Urocortin 2 is a 38 amino acid peptide, which selectively binds CRFR2 (Reyes et al., 2001). Ucn2 mRNA shows a distinct subcortical distribution, including regions known to be involved in physiological and behavioral responses to stress, such as the PVN, locus coeruleus, and the arcuate nucleus (Reyes et al., 2001). Ucn2 mRNA partially overlaps with the expression of CRF in the PVN and Ucn1 in the brainstem and spinal motor nuclei (Swanson et al., 1983; Bittencourt et al., 1999; Reyes et al., 2001). To date no reliable Ucn2 immunohistochemistry has been performed (due to lack of reliable and specific antibody against Ucn2), hence the distribution of Ucn2 immunoreactive fiber terminals remains to be mapped.
Urocortin 3 is just like Ucn2 a 38 amino acid peptide which selectively binds CRFR2 (Lewis et al., 2001). Ucn3 expressing neurons have a limited distribution compared to CRF and Ucn1, and the peptide is mostly located in forebrain regions, including the preoptic region, hypothalamus, and amygdala. Two areas of the hypothalamus express Ucn3, the first population being neurons in the preoptic nucleus and the second group of neurons are associated with the fornix (“perifornical” Ucn3 neuron population) near the PVN of the hypothalamus (Lewis et al., 2001; Li et al., 2002). More Ucn3 expressing neurons are located in the medial amygdala and paraolivary nucleus (Lewis et al., 2001; Li et al., 2002). Densest innervation of Ucn3 includes the ventromedial hypothalamus, lateral septum, posterior division of the bed nucleus of the stria terminalis and the medial amygdala, which are areas known to express CRFR2 (Lewis et al., 2001; Li et al., 2002).
CRF Binding Protein
CRF binding protein is relatively widely expressed in the mammalian brain, including the cerebral cortex, subcortical limbic system, various sensory relays, raphe nuclei, hypothalamus, and pituitary (Orth and Mount, 1987; Behan et al., 1989; Potter et al., 1992). In humans, the CRF-BP has been found in the liver and in the circulation, where it inactivates CRF and/or Ucn1. The exact function of the protein is still unknown, but it has been proposed that CRF-BP prevents inappropriate pituitary-adrenal activation, e.g., during pregnancy (Potter et al., 1991). Upon binding to CRF-BP, CRF forms a dimer complex and is thought to modulate the endocrine activity of CRF (Lowry et al., 1996). In rat pituitary cells, recombinant CRF-BP blocks secretion of ACTH (Potter et al., 1991). The binding proteins have also been detected in brain regions not associated with CRF actions, suggesting it may have other functions independent from CRF (Potter et al., 1992; Cortright et al., 1995; Bale and Vale, 2004).
CRFR1 is a 415 amino acid peptide in mammals and has a widespread expression in stress-related areas located in the central nervous system (CNS). CRFR1 mRNA has been located in the cortex, cerebellum, hippocampus, amygdala, olfactory bulb, lateral septum, thalamus, basal ganglia, the raphe nuclei, pituitary, brain stem, and spinal cord (Van Pett et al., 2000; Korosi et al., 2006, 2007; Justice et al., 2008; Kuhne et al., 2012). Outside the CNS, the CRFR1 is expressed in the thymus, spleen, skin, ovary, testis, gastrointestinal tissue, and adrenal gland (Dufau et al., 1993; Nappi and Rivest, 1995; Slominski et al., 1995; Baigent and Lowry, 2000; Muller et al., 2001; Chatzaki et al., 2004).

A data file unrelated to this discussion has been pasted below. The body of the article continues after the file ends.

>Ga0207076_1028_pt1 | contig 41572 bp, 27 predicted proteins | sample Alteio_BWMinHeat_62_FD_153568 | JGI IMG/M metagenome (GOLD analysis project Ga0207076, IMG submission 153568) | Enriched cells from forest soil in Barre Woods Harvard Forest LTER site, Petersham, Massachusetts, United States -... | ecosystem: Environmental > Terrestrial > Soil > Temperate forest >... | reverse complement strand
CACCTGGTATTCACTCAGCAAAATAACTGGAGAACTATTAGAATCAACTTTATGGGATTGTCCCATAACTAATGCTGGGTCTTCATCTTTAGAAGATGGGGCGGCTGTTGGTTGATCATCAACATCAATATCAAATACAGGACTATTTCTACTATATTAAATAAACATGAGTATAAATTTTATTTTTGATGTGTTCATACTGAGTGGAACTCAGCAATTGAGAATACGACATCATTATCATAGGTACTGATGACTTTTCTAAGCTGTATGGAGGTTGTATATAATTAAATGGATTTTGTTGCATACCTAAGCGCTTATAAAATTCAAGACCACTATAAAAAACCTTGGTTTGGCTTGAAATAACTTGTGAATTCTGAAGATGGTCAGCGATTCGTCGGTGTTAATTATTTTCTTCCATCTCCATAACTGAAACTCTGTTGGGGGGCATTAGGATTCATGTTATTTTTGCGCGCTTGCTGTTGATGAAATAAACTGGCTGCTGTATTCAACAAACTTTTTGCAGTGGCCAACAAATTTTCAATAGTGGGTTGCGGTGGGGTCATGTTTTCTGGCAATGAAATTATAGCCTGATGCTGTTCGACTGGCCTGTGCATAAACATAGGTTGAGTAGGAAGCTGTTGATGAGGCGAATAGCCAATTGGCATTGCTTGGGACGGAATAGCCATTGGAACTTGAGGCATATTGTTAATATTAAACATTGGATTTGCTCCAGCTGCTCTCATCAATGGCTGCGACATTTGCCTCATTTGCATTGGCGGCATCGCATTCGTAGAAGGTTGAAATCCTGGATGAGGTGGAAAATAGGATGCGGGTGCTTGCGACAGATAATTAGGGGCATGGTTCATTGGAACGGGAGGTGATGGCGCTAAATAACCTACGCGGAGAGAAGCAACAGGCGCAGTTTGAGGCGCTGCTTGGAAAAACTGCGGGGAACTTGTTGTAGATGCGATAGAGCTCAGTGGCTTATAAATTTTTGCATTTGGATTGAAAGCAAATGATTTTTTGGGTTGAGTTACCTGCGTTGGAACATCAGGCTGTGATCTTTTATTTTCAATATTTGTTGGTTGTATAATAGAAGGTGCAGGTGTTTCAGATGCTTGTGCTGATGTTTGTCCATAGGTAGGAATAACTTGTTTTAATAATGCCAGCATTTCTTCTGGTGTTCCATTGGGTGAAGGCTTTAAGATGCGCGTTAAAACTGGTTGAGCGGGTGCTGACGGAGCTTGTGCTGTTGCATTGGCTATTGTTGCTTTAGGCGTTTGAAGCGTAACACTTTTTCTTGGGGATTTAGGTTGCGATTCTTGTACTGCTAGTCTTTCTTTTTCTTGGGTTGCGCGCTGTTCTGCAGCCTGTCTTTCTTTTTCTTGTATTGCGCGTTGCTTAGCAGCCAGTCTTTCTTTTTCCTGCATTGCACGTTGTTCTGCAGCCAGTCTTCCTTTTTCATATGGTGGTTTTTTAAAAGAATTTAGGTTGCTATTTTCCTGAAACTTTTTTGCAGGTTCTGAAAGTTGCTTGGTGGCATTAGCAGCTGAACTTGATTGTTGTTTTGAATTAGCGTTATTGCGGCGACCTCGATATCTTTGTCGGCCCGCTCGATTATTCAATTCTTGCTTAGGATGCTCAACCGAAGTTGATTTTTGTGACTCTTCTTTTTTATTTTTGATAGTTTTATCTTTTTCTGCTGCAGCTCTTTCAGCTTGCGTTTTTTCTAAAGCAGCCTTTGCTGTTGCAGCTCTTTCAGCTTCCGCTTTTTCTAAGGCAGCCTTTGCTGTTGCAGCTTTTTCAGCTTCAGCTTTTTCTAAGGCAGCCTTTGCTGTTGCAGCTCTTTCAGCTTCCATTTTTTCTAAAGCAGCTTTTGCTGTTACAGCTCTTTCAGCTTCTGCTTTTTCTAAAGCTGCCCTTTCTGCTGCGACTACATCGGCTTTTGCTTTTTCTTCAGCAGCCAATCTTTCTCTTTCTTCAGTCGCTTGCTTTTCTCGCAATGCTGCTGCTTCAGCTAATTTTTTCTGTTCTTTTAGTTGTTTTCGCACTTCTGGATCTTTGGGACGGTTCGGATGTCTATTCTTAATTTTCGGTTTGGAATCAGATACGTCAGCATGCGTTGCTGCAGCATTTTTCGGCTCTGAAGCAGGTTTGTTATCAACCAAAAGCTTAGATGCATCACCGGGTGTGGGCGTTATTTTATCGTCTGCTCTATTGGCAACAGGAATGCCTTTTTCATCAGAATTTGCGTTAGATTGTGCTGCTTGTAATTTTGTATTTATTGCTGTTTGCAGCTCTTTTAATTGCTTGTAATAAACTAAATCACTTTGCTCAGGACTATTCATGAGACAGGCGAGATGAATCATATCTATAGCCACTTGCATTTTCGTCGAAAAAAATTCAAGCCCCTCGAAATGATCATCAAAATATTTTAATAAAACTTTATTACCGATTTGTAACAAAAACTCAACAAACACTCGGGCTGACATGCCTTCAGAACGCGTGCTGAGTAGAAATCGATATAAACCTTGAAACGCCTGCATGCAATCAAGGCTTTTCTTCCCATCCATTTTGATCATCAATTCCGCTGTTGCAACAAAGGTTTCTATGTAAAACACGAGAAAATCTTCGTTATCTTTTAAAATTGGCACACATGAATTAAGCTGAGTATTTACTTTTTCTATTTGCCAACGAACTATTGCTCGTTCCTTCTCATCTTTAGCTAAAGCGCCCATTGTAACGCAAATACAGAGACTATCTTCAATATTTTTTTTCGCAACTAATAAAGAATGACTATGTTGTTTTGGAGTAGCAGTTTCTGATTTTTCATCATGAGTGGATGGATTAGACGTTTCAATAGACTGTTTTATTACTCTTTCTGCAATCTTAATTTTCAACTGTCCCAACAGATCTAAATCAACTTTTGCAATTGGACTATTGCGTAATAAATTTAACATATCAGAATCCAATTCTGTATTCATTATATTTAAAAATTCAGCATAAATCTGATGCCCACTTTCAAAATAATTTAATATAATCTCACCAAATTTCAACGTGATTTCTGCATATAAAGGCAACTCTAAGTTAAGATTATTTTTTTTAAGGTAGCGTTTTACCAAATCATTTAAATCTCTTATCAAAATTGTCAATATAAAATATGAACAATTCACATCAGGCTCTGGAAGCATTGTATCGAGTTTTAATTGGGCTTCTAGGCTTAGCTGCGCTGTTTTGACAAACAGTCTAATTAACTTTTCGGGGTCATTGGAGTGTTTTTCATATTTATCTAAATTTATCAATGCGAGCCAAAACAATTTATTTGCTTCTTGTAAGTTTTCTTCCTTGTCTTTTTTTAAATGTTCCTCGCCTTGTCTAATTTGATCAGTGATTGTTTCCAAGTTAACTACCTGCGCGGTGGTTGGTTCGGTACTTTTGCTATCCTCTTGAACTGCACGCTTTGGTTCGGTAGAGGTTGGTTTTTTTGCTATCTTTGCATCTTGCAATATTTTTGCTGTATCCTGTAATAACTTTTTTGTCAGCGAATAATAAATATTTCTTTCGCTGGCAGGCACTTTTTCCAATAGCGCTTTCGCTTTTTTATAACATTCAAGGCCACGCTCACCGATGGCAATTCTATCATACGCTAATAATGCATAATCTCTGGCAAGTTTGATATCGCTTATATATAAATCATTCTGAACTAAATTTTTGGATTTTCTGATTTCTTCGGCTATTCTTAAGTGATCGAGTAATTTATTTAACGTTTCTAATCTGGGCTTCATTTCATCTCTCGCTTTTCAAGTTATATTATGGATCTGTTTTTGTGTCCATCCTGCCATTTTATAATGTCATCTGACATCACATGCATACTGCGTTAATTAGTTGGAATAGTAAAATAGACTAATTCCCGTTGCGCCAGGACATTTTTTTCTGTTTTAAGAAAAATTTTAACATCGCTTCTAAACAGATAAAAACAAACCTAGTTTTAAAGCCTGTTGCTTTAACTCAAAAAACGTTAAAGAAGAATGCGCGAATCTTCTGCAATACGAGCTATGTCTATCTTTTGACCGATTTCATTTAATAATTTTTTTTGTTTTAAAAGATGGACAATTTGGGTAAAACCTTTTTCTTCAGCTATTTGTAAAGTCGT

A recent study, which aimed at accurately determining the presence of CRFR1 in the brain, revealed that this receptor is present in glutamatergic neurons of the cortex and hippocampus, in gamma-aminobutyric acid containing neurons of the reticular thalamic nucleus, globus pallidus, and septum, and in dopaminergic neurons of the substantia nigra pars compacta and ventral tegmental area. It is also expressed in few serotonergic neurons of the dorsal and media raphe nuclei (Refojo et al., 2011).
CRF Receptor 2
CRF receptor 2 is a 397–437 amino acid protein in mammals and it is abundantly expressed in both the CNS and in the periphery (Kishimoto et al., 1995; Lovenberg et al., 1995b; Kostich et al., 1998; Palchaudhuri et al., 1999; Van Pett et al., 2000; Korosi et al., 2007; Justice et al., 2008; Kuhne et al., 2012). In the CNS, CRFR2 is expressed in the olfactory bulb, hippocampus, amygdala, septum, the dorsal and median raphe nuclei, cortex, pituitary, and spinal cord (Palchaudhuri et al., 1999; Bittencourt and Sawchenko, 2000; Van Pett et al., 2000; Korosi et al., 2006, 2007; Lukkes et al., 2011). In the periphery, the receptor has been identified in the retina, heart, skeletal muscle, vasculature, adrenal gland, and gastrointestinal tissue (Lovenberg et al., 1995a; Palchaudhuri et al., 1999; Muller et al., 2001; Chatzaki et al., 2004).
Despite the fact that the distribution of CRFR1 and CRFR2 overlaps in the brain, clear distinctions can be made among brain subregions. For example, the CRFR1 receptor is expressed in the basolateral nucleus of the amygdala, while both CRFR1 and CRFR2 are present in the medial nucleus of the amygdala (Bittencourt and Sawchenko, 2000; Van Pett et al., 2000). Interestingly, mRNA of CRFR2 has been discovered in non-neuronal structures as well, like the choroid plexus and cerebral arterioles (Lovenberg et al., 1995a). In the cerebral arteries and arterioles, stimulation of CRFR2 leads to an increased cerebral blood flow (De Michele et al., 2005).
Evidence Supporting a Dualistic Action of CRFR1 and CRFR2 During Stress (Mal)Adaptation
Stress has been defined as various physiologic alterations, including misbalance of homeostasis and activation of the hypothalamo-pituitary-adrenal (HPA)-axis (Selye, 1936, 1951; Dallman et al., 1987). Upon exposure to a stressor, the HPA-axis is activated by the release of CRF into portal vessels and subsequently acts upon the CRFR1 located in the anterior pituitary (Turnbull and Rivier, 1997; Vale et al., 1997). The initial understanding on the biological significance of CRF system components governing the endocrine stress response has come from various genetically modified animal models. As follows we will overview these animal models.